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Galvanised wire properties


paul newland
 

A little while ago I knocked up an inverted delta loop, with a 1.25Msq + aperture made from 2 mm galvanised fence-wire attached to a Loop Antenna Amplifier+. This has been highly successful (although I have been made aware that this choice, whilst good for the lower end of the shortwave spectrum, will likely drop off from upwards from 18 Mh). I suppose that I should have stopped there, but being curious, I wondered whether 7 strand  2 mm galvanised  wire rope might offer a greater galvanised surface area and whether this might enhance reception further. If anyone can answer this question, I would be grateful.
However, the net result is that using the said wire rope in the same configuration (for whatever reason), the signal strength has increased noticeably, without any obvious worsening of the SNR.
As an aside, in idle moments, I have a dabble in the NDB frequency range and this setup is so good as to be rather demanding, in that, whilst I am seeing all the same beacons as previously, that I have logged over time (with my well-respected old loop), plus one ore two more, it's taking ages to wade through them all.
I don't believe that my old setup has in any way deteriorated and it still works very well over it's full 10 Khz - 30 Mhz range.


Chris Moulding
 

Hi Paul,

I know from discussions between us that you are trying to emulate the galvanised wire loop that Mike Ladd uses with a Loop Antenna Amplifier + to great effect for his SDRPlay videos and samples.

It sounds from your description that it's working well for you.

Usually I would recommend a loop of 1m or 3ft diameter so that it covers the full HF spectrum up to 30 MHz. If your interests don't cover the higher HF bands then you can use a larger loop. Your triangular loop has sides of 1.25m and Mike's has 1.5 m sides.

The use of galvanised wire is interesting. Usually steel wire is a poor choice for antenna or loop wire due to the magnetic properties concentrating the skin effect into a very thin layer on the surface.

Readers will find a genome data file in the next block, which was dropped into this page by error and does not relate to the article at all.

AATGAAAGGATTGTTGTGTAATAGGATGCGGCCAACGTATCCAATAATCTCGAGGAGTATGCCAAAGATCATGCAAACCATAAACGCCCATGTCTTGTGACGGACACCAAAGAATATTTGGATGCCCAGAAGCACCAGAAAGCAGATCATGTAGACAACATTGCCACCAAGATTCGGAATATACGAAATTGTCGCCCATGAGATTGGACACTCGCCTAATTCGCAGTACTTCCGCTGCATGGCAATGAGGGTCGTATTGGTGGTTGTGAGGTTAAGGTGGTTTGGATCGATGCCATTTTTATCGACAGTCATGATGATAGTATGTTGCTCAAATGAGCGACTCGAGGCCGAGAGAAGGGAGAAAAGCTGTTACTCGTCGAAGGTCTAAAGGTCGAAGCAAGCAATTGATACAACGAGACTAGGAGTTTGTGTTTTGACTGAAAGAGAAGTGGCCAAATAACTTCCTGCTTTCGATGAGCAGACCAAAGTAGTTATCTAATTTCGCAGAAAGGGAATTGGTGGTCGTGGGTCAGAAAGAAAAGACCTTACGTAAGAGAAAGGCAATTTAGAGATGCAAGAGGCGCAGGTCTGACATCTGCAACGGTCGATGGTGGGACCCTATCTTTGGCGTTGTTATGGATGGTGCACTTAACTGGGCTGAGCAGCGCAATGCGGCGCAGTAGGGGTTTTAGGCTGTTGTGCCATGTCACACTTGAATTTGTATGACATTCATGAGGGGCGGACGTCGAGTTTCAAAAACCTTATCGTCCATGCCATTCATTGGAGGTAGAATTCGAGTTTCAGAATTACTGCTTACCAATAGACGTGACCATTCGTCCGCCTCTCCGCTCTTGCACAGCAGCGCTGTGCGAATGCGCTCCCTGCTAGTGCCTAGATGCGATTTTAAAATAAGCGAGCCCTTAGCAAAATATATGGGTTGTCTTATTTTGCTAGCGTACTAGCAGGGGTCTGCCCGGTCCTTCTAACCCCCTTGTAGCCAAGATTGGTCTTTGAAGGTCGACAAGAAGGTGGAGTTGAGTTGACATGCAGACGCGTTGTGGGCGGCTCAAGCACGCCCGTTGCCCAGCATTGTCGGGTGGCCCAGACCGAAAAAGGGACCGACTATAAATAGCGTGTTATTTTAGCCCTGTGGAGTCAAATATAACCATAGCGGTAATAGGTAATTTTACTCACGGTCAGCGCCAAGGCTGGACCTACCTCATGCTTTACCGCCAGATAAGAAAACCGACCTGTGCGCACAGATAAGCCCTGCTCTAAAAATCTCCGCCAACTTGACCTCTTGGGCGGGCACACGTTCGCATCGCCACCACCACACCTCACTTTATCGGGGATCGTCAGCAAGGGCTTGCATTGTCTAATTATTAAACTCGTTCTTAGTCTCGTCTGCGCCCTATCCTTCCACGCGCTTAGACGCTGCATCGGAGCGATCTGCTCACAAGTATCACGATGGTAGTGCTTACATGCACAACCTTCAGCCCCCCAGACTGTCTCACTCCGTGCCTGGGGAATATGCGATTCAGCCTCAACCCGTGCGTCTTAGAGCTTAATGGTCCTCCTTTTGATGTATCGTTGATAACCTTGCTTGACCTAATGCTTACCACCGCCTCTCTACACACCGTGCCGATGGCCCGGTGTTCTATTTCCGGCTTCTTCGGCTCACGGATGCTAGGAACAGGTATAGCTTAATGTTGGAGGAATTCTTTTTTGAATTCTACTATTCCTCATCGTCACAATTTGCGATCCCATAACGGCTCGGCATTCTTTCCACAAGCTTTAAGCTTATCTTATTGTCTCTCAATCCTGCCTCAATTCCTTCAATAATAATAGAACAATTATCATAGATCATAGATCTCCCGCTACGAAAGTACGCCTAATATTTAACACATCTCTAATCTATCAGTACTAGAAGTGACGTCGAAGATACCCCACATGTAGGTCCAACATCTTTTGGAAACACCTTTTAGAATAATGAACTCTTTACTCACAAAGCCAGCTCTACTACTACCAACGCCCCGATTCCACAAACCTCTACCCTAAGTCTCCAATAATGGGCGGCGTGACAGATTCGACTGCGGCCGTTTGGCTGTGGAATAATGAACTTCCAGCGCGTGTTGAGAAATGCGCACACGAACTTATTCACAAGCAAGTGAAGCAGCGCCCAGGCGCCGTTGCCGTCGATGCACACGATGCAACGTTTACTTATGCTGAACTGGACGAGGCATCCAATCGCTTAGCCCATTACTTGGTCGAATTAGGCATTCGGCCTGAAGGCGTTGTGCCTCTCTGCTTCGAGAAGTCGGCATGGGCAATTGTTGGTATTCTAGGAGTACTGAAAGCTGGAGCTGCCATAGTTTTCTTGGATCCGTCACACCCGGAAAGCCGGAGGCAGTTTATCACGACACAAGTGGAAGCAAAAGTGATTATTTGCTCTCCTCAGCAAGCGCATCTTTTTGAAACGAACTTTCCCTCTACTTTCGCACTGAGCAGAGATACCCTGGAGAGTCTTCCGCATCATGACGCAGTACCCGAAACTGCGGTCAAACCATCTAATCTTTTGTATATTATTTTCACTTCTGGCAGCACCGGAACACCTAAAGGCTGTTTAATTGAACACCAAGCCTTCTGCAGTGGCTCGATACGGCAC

With galvanised wire the RF current will be concentrated into the zinc coating. The resistivity of zinc is 3.2 times that of copper so the losses will be higher.

Another point that may be significant with some receivers is that a 1m diameter loop is resonant around 100 MHz so VHF FM broadcast signals may be very strong and overload the receiver.

A triangular loop with 1.5 m sides will be resonant around 60 MHz reducing the level of VHF FM broadcast signals.

It's interesting to consider why it should work so well, if I can get some galvanised wire locally I'll try one myself.

Regards,

Chris


Simon
 

Yes. It should not work well..though is for rx only..

A thought..have you tried comparing against similar dia copper wire? Thus getting a “ bench mark” to compare against.

Mag loop simon g0zen


Chris Moulding
 

That's a good point.

I've already sourced a roll of 2mm galvanised wire online so I'll run some comparison tests when it arrives.

Regards,

Chris


Brian
 

Chris,
        I am  following the wire thread with interest.
 
For many years I used 1mm  aluminium wire for a full wave horizontal loop on 40m
erected at 10m above the back lawn and with 5 watts SSB from a Kenwood TS-130V
worked the world.
 
The wire was used at work for securing insulation  sections to pipework   before being cemented over.
 
It seems widely advertised on the Internet for floristry / jewellery work.
 
The wire came in a coil appx 0.5m dia. one thing to avoid was to let it escape ‘ captivity hi!
 
                                                      Best wishes and stay safe,
                                                                72  Brian G0NSL.
 

Sent: Wednesday, September 23, 2020 6:36 PM
Subject: Re: [CrossCountryWireless] Galvanised wire properties
 
 


paul newland
 

An apology - My schoolboy triangular area math was too long ago and I have re-calculated the aperture to be about 1.62 Msq.
In his first post concerning this build, I believe that Mike wrote that he had used about 16' of wire, so I did the same "about."
Having done my re-vamp with wire rope, I have used about 15.9' or 4.85M in the build.
I do look forward to seeing a "proper" comparison as my results speak only for my individual setup.
So far, up to the 20M band the "+" outperforms the other loop, with few exceptions. My SNR comparison is equivocal, sometimes being better, sometimes worse than the other.
Still really chuffed with it, although I understand that galvanised deteriorates over time. However, it's cheap and easy to replace,


paul newland
 

It seems only right to report what may be perceived as a downside to my experience with this antenna build.
I have found that on very strong signals, such as BBC 198 Khz and 693 Khz there is a a marked tendency to overload, However, this does not cause me a problem, as reducing gain (considerably) produces a good and clean signal.
In general I find that I can reduce gain from slightly on most signals received.to good effect.